Austria desperately seeking taker for Adolph Hitler's house

VIENNA (AFP) - Austria's interior ministry is appealing to other government departments to take over the house where Adolf Hitler was born in Braunau, amid a long-running debate over what should become of the building.

The interior ministry has rented the large pale yellow house where the future Nazi leader was born since 1972 and variously sublet it to a technical institute and an aid organisation.

But it has stood empty since 2011 and the 4,600-euro (S$7,422) monthly rent has become a drain on the ministry's finances.

The ministry is now contacting other Austrian ministries to see if they can use the 800-square-metre space and is hoping for a reply "by the end of the year", an official said on Tuesday.

The fate of the house has been a matter of debate for years because of fears it could be used as a meeting point for Hitler sympathisers or fascist and neo-Nazi groups.

To prevent this, the rental contract stipulates that it must be used for a social or educational purpose and not as a museum.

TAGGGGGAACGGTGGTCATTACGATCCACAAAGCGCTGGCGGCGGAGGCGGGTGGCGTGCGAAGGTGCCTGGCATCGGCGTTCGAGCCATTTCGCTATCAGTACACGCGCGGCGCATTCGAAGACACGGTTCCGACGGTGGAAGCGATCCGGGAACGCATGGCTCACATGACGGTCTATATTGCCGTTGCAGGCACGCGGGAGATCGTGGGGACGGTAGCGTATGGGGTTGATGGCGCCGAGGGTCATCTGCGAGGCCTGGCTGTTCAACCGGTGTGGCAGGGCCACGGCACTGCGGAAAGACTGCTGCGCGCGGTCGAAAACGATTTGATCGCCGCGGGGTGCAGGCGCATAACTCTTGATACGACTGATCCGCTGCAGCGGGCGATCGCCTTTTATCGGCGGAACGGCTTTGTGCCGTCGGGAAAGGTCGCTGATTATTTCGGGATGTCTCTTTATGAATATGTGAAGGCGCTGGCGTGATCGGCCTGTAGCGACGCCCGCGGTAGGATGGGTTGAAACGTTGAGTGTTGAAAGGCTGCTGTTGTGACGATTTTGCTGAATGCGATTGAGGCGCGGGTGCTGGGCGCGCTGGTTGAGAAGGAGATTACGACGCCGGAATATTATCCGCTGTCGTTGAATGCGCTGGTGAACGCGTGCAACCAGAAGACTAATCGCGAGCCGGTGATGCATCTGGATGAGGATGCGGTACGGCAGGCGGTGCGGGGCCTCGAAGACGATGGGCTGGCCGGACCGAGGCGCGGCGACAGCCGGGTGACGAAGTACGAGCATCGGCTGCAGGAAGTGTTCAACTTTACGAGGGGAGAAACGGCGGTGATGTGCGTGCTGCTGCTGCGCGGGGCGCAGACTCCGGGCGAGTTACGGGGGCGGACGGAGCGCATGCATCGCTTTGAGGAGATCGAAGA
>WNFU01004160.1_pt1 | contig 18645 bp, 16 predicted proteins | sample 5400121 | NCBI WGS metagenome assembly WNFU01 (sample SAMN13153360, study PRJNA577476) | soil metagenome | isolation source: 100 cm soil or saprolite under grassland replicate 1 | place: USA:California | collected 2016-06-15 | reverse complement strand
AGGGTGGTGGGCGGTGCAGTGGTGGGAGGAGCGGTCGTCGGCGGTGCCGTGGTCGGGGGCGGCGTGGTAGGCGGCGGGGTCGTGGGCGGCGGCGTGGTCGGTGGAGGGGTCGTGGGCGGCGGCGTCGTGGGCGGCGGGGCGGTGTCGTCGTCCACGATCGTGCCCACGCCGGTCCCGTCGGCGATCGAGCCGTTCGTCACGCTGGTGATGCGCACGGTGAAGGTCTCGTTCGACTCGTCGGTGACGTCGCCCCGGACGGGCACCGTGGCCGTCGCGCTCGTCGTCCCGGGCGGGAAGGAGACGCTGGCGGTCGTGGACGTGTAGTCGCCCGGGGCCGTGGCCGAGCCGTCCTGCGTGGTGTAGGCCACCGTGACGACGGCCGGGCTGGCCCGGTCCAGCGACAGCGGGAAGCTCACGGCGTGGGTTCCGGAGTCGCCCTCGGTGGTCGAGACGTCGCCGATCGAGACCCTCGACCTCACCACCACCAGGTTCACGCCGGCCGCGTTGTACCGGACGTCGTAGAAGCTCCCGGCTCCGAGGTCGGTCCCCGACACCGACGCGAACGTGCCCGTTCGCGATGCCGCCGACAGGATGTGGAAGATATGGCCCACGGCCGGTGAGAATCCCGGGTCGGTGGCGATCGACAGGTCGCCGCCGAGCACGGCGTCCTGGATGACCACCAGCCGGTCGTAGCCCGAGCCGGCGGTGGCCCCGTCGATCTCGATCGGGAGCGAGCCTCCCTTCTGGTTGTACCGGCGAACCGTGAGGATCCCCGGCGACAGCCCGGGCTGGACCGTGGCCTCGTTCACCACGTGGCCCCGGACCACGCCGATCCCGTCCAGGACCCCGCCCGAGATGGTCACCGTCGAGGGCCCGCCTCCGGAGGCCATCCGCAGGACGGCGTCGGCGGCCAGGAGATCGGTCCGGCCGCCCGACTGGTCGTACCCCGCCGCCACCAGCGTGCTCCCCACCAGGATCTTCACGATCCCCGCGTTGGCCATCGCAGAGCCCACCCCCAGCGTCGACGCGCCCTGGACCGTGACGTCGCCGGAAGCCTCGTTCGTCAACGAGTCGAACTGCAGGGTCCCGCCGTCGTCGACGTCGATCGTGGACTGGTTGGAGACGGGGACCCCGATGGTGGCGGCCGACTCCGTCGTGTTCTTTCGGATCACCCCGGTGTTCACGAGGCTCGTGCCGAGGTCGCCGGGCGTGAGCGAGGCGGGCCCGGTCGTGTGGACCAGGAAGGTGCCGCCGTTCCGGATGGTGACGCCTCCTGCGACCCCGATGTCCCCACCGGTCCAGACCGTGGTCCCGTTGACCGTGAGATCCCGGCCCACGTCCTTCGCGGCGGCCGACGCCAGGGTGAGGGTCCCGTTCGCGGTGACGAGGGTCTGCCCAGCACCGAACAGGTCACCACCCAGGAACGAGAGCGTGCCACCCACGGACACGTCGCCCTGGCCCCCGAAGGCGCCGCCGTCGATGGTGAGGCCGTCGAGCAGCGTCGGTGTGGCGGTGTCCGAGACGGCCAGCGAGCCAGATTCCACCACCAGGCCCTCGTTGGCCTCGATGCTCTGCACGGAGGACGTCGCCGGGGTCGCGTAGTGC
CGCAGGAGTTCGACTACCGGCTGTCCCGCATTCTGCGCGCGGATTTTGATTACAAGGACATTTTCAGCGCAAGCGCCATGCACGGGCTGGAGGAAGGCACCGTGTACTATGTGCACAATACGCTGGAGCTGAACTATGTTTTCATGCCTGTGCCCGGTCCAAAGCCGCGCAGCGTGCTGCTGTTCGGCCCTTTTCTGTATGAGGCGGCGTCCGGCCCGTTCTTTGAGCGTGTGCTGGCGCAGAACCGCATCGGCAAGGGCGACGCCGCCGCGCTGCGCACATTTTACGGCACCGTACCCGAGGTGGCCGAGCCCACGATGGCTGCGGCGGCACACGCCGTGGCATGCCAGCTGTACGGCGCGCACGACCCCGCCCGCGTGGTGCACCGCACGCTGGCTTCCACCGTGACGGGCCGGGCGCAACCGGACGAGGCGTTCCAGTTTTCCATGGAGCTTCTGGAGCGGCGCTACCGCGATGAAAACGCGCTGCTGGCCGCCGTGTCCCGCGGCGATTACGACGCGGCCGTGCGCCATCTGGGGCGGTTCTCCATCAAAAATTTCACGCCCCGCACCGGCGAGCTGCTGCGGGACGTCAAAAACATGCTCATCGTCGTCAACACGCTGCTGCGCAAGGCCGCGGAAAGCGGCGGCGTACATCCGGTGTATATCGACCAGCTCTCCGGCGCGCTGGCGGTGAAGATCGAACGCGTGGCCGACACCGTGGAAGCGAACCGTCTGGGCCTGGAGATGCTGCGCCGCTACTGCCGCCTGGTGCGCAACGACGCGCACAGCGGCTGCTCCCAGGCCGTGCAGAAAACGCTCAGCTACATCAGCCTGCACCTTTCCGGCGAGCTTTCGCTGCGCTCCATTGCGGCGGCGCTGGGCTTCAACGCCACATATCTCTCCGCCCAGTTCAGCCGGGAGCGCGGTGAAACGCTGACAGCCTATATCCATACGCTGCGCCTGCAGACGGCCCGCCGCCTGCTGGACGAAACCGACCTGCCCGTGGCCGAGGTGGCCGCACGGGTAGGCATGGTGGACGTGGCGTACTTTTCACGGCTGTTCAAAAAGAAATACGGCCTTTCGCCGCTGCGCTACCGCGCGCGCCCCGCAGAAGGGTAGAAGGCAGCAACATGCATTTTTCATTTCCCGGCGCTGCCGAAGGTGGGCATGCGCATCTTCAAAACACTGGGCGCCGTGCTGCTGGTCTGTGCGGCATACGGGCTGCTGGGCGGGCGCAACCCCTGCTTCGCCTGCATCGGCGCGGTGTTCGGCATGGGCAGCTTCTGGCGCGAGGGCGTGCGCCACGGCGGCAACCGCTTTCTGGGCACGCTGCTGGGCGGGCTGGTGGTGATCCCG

The owner continues to have a say in who occupies the building and recently quashed a proposal to install an adult learning centre or another aid organisation on the premises, for reasons unknown.

Adolf Hitler was born at the address, Vorstadt 15 in Braunau am Inn, near the German border, on April 20, 1889 but only lived there for a few years before he and his family moved away.

In recent years, local authorities and historians have discussed whether to turn the building into a house of commemoration and reconciliation.

But nearly 70 years after Hitler committed suicide in his Berlin bunker in the dying days of World War II, only a stone memorial in front of the building reminds passers-by of its historical significance.

The memorial was carved out of rock from Mauthausen, the Austrian concentration camp where some 90,000 people were killed between 1938 and 1945, many of them from backbreaking labour in the infamous quarry.

An inscription reads: "For Freedom and Democracy. Millions of dead remind us 'Never again fascism'." In 2012, concerns about another Hitler-related pilgrimage site prompted the removal of his parents' gravestone in the Austrian village of Leonding where he grew up.

The grave often attracted Hitler sympathisers, prompting an anti-extremist group to campaign for the tombstone to be taken away.

Despite the removal of the gravestone, the remains of Hitler's parents Alois, who died in 1903, and Klara, who passed away four years later, were not exhumed.